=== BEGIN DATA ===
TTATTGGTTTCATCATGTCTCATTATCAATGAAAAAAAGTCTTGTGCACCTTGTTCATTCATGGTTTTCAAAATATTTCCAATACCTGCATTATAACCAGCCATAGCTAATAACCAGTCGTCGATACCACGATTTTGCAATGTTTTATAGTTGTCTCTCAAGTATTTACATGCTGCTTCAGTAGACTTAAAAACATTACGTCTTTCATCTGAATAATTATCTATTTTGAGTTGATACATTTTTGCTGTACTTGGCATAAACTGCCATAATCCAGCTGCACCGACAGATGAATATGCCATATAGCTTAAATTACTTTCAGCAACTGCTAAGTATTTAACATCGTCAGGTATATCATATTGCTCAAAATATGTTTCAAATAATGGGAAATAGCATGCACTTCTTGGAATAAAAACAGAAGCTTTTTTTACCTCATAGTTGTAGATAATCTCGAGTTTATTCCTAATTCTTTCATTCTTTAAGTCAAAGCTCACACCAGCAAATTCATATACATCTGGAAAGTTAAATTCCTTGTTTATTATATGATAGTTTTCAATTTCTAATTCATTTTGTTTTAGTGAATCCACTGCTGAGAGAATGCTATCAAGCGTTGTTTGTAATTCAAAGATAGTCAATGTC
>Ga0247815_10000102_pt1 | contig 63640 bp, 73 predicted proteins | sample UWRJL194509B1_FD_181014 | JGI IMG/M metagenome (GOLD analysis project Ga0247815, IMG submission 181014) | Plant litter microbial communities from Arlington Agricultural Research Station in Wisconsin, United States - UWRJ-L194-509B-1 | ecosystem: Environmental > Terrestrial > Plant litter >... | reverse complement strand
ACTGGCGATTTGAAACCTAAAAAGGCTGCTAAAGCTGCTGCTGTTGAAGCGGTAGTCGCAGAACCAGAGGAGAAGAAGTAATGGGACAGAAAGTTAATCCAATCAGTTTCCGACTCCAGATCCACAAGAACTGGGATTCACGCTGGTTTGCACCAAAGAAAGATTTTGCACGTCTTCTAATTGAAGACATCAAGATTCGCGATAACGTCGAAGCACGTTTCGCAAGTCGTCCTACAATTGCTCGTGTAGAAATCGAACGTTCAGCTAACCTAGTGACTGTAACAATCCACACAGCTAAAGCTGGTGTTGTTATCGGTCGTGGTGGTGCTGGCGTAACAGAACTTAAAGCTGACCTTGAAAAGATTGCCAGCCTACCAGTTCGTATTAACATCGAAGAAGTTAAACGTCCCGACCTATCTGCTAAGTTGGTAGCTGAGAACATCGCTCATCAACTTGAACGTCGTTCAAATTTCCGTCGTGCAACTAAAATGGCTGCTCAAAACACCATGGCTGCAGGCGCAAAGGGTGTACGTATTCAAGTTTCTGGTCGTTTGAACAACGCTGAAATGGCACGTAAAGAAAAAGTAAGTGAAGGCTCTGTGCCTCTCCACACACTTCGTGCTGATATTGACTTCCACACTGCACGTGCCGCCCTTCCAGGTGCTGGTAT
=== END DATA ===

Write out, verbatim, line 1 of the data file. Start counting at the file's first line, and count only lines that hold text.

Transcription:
TTATTGGTTTCATCATGTCTCATTATCAATGAAAAAAAGTCTTGTGCACCTTGTTCATTCATGGTTTTCAAAATATTTCCAATACCTGCATTATAACCAGCCATAGCTAATAACCAGTCGTCGATACCACGATTTTGCAATGTTTTATAGTTGTCTCTCAAGTATTTACATGCTGCTTCAGTAGACTTAAAAACATTACGTCTTTCATCTGAATAATTATCTATTTTGAGTTGATACATTTTTGCTGTACTTGGCATAAACTGCCATAATCCAGCTGCACCGACAGATGAATATGCCATATAGCTTAAATTACTTTCAGCAACTGCTAAGTATTTAACATCGTCAGGTATATCATATTGCTCAAAATATGTTTCAAATAATGGGAAATAGCATGCACTTCTTGGAATAAAAACAGAAGCTTTTTTTACCTCATAGTTGTAGATAATCTCGAGTTTATTCCTAATTCTTTCATTCTTTAAGTCAAAGCTCACACCAGCAAATTCATATACATCTGGAAAGTTAAATTCCTTGTTTATTATATGATAGTTTTCAATTTCTAATTCATTTTGTTTTAGTGAATCCACTGCTGAGAGAATGCTATCAAGCGTTGTTTGTAATTCAAAGATAGTCAATGTC